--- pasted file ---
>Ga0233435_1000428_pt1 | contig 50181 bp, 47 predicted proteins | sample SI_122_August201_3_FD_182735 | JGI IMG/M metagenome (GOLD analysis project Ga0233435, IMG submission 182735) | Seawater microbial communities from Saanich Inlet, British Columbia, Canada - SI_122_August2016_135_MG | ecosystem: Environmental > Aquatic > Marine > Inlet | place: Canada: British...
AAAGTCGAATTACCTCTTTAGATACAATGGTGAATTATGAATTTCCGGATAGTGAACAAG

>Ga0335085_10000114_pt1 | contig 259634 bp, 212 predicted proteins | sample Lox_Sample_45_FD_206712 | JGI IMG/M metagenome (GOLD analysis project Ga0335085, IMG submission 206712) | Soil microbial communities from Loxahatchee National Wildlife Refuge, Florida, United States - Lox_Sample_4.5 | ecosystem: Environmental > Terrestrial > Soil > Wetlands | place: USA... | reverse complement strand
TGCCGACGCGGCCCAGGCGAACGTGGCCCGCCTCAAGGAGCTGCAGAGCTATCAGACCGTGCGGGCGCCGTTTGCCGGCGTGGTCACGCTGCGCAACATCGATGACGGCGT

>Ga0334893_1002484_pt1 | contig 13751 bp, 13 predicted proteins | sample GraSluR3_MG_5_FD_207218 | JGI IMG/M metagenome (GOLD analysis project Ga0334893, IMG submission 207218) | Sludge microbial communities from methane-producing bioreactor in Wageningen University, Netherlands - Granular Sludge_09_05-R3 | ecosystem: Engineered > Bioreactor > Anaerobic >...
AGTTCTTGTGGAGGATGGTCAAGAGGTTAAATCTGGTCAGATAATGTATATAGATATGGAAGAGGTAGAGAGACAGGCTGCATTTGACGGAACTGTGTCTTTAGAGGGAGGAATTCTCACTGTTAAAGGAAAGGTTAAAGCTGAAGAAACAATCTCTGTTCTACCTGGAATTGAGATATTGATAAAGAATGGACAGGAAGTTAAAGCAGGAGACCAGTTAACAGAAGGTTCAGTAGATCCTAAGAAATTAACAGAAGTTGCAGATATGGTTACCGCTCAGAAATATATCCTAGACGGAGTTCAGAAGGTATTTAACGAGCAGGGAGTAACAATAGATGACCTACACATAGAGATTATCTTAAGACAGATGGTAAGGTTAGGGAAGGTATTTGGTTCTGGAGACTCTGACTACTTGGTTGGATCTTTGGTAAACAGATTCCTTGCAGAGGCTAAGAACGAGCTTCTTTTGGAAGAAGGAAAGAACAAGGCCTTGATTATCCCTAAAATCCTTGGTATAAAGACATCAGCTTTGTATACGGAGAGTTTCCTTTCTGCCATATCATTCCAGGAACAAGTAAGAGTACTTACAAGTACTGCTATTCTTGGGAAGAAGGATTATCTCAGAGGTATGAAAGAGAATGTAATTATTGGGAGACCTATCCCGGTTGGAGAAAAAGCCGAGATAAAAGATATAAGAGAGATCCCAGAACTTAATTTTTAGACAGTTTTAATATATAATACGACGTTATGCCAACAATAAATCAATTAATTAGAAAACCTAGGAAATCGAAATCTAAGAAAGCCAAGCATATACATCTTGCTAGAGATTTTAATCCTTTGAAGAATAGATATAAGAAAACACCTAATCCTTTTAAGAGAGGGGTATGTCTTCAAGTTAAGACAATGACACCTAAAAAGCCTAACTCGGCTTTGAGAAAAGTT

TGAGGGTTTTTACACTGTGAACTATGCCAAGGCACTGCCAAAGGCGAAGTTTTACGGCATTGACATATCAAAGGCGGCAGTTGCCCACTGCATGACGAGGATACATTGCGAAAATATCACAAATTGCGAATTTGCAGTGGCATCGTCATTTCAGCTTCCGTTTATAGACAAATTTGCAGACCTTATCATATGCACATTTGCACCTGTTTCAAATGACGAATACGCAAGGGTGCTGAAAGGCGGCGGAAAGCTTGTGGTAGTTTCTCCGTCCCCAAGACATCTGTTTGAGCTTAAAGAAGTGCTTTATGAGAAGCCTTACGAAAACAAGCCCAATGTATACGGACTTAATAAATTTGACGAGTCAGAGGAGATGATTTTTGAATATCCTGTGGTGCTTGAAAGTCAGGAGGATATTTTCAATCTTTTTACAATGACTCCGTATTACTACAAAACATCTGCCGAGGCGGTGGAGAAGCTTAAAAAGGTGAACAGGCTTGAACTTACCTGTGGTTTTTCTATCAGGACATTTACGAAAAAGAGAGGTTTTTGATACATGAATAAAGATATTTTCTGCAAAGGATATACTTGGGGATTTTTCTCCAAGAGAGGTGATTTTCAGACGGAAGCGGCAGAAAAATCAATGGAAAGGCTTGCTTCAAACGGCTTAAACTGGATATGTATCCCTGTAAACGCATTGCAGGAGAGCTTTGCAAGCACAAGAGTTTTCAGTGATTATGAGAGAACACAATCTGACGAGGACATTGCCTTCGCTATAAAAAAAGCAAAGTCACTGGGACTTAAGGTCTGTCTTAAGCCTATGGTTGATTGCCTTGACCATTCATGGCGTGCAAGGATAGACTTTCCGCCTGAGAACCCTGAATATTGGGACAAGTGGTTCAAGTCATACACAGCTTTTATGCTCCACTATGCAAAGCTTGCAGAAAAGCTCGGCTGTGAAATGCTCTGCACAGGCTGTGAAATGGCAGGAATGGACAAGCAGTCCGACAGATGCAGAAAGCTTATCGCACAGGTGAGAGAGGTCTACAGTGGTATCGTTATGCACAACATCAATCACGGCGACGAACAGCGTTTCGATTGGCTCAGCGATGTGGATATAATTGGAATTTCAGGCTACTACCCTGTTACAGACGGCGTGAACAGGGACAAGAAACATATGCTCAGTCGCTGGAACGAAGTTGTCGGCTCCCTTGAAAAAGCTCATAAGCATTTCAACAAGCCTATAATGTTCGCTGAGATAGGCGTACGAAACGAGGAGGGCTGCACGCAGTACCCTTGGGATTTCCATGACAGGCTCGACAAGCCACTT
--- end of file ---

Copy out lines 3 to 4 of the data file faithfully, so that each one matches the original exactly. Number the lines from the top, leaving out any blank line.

>Ga0335085_10000114_pt1 | contig 259634 bp, 212 predicted proteins | sample Lox_Sample_45_FD_206712 | JGI IMG/M metagenome (GOLD analysis project Ga0335085, IMG submission 206712) | Soil microbial communities from Loxahatchee National Wildlife Refuge, Florida, United States - Lox_Sample_4.5 | ecosystem: Environmental > Terrestrial > Soil > Wetlands | place: USA... | reverse complement strand
TGCCGACGCGGCCCAGGCGAACGTGGCCCGCCTCAAGGAGCTGCAGAGCTATCAGACCGTGCGGGCGCCGTTTGCCGGCGTGGTCACGCTGCGCAACATCGATGACGGCGT